While the advantages of using this index as an indicator of the markets are obvious, the main downfall of the Nasdaq Composite index is that it doesn’t cover all of the markets. Leaving the New York and American Exchanges out of the mix doesn’t give the full story for the stock markets as a whole. Still, the index is broad enough and enough investors have a stake in the Nasdaq stocks that this is one of the three most quoted indices in gauging overall stock market performance.
Who’s this guy Russell and how come so many people like his indices?
The Frank Russell Company produces 21 indices covering the U. S. equity markets. Probably the best known indices are the Russell 1000, 2000 and 3000 and Small Cap Completeness indices.
The Russell 3000 comprises the 3,000 largest U. S. companies based on market capitalization. Together, these companies represent about 98% of the “investible” U. S. equity market. The market capitalization of companies in this index ranges from $178 million to $520 Billion.
The Russell 2000 includes the 2,000 smallest companies in the Russell 3000 Index. Together, these companies comprise approximately 8% of the total market capitalization of the Russell 3000 Index. The capitalization of companies in this index ranges from $178 million to $1.5 billion.
The Russell 1000 includes the 1,000 largest companies in the Russell 3000 Index. Representing 92% of the market capitalization of the Russell 3000 index, these companies have a market capitalization ranging from $1.5 billion to $520 billion.
The Russell Small Cap Completeness Index measures the performance of the Russell 3000 companies that are not included in the S&P 500 Index. The capitalization of the companies included in this index ranges from $178 million to $69 billion.
Is this index named after the Boulevard, or not?
Whether the Wilshire Total Market Index is named after the famed Wilshire Boulevard in California or not, we don’t know. It really doesn’t make any difference either. What does make a difference is that this index measures the performance of all companies headquartered in the U. S. and for which there are ready market quotations.
At last count, the index is comprised of over 7,000 capitalization weighted stocks and is a very good indicator of the approximated dollar change in U. S. stocks.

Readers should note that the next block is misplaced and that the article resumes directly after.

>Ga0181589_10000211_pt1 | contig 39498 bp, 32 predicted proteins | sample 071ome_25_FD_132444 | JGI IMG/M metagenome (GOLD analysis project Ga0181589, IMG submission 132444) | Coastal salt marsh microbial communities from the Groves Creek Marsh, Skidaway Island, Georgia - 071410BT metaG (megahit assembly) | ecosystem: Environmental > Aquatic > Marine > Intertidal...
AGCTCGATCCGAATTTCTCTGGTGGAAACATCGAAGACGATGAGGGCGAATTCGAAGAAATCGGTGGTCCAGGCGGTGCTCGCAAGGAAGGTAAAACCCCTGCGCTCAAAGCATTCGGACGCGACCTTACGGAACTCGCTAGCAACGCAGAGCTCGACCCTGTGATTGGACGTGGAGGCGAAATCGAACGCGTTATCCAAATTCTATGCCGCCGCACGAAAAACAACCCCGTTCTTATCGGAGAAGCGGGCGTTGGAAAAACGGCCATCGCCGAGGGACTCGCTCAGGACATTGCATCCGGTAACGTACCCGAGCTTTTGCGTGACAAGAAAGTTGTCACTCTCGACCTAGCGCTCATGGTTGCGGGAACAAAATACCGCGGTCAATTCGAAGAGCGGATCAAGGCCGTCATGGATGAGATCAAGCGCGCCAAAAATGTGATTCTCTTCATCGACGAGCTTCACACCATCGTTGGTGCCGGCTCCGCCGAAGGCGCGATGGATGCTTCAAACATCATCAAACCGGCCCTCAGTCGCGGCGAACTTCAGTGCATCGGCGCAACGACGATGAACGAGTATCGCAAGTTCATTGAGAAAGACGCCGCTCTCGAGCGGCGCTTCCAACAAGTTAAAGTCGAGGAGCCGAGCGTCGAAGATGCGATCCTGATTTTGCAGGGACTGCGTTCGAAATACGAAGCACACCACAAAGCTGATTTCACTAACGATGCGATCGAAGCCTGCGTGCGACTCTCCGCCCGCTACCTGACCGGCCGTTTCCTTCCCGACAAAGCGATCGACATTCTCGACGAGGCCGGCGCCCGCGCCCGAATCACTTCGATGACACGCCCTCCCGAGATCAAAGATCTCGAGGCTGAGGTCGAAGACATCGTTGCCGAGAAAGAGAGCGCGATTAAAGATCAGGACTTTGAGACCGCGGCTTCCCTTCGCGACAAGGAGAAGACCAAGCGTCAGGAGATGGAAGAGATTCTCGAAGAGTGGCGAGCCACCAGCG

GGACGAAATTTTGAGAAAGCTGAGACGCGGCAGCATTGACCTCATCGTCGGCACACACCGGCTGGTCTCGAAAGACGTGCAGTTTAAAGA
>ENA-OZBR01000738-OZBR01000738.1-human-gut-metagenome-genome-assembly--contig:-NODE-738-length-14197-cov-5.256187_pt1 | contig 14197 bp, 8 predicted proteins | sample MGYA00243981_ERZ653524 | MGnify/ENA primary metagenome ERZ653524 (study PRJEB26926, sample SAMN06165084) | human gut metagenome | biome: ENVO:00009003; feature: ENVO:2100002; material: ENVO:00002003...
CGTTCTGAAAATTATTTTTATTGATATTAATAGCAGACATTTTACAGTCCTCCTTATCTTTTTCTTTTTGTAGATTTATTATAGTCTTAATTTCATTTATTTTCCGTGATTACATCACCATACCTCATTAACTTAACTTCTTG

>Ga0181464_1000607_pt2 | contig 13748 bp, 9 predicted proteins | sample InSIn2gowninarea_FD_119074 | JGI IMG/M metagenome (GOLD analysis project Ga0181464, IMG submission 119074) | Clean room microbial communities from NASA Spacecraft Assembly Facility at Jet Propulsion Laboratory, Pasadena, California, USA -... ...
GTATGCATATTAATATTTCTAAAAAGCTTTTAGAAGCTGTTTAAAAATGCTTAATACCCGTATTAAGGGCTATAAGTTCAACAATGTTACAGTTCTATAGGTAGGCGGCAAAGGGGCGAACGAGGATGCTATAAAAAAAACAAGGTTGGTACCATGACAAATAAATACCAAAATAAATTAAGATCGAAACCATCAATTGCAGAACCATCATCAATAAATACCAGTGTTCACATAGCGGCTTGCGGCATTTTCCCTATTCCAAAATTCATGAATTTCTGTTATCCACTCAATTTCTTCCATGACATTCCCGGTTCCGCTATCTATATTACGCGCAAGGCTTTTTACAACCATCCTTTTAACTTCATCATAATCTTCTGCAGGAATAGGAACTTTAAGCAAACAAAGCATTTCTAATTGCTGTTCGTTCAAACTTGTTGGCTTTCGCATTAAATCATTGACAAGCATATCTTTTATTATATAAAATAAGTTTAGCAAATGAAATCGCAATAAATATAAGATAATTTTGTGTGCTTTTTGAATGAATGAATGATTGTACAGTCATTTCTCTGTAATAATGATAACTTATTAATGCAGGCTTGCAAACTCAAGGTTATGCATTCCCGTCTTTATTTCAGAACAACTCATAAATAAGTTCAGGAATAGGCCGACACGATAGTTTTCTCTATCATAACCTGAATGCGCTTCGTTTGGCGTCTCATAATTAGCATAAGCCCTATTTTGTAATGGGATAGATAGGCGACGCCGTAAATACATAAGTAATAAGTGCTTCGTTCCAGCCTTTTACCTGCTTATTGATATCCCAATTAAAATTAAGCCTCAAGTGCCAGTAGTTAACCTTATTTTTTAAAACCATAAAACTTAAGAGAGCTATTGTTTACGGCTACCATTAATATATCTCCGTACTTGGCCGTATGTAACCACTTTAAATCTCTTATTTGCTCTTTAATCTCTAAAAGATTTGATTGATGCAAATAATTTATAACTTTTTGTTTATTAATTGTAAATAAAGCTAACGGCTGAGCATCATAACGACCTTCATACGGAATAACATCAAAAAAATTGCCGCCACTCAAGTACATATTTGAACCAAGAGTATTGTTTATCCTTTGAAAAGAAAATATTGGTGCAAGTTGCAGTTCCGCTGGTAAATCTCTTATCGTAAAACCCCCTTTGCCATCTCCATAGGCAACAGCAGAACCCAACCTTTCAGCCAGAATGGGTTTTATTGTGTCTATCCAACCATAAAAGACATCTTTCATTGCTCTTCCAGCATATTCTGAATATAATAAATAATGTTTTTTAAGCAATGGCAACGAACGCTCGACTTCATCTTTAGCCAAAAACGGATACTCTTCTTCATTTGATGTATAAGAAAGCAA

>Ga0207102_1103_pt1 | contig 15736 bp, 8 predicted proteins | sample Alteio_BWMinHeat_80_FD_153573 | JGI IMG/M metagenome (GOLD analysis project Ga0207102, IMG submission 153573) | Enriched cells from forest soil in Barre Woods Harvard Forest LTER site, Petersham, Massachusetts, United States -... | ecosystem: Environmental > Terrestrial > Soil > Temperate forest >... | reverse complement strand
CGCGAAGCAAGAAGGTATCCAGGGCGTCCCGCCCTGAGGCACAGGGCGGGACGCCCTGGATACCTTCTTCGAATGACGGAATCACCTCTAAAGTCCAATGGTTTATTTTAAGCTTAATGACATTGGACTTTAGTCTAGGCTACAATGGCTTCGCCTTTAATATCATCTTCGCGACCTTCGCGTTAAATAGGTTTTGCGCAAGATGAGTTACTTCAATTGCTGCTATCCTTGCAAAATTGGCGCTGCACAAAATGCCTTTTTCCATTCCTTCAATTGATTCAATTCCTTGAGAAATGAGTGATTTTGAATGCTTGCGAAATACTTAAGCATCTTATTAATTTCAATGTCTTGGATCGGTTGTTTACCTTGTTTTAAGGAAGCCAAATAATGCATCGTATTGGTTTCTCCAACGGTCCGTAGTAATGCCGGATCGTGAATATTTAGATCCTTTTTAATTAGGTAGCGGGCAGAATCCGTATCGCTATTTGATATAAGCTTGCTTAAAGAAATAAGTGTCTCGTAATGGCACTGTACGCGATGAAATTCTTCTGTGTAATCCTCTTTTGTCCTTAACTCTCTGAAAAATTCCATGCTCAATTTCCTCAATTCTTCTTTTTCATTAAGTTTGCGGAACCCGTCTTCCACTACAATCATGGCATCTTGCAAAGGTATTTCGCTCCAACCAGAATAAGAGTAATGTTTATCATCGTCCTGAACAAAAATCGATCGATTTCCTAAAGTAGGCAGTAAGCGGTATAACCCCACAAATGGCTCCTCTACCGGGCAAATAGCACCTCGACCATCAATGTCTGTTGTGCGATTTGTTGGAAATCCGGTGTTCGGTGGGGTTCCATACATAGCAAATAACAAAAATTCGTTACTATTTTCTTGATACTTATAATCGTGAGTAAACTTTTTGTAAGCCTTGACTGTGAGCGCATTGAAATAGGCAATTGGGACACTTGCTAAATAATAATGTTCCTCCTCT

You know, this is really interesting stuff, but who cares?
The indices described in the preceding paragraphs are some of the most widely recognized and quoted indices in the stock market universe. They are not the only ones.
Regardless of which indices you follow, you should care what the general trend of those indices is. By knowing the trends of the indices and the companies included in the indices, you will gain a better understanding of where the market is in general.
Nowhere is this more easily understood than in looking at the Nasdaq Composite. Technology stocks very heavily weight this index. A general trend downward in this index may mean the technology stocks are out of favor. Thus, you may want to stay out of the technology sector during a downward trend in the Nasdaq. On the other hand, this may mean you want to buy if you are a “bargain hunter.” We will leave that choice to you.
This same analysis is true of all the major indices.
Which is the best index to follow? That depends on what interests you. Ultimately, your ability to make the right investment choices depends on your understanding of all the major indices and their reaction to varying economic environments. This, along with a well defined financial plan and investment philosophy will help you maximize your investment earnings and minimize losses in those inevitable downturns.
If you would like to know more about any of these indexes, you can go to the following links:
Dow Jones & Company
Standard & Poor’s, Inc.
The Nasdaq Stock Market
Frank Russell Company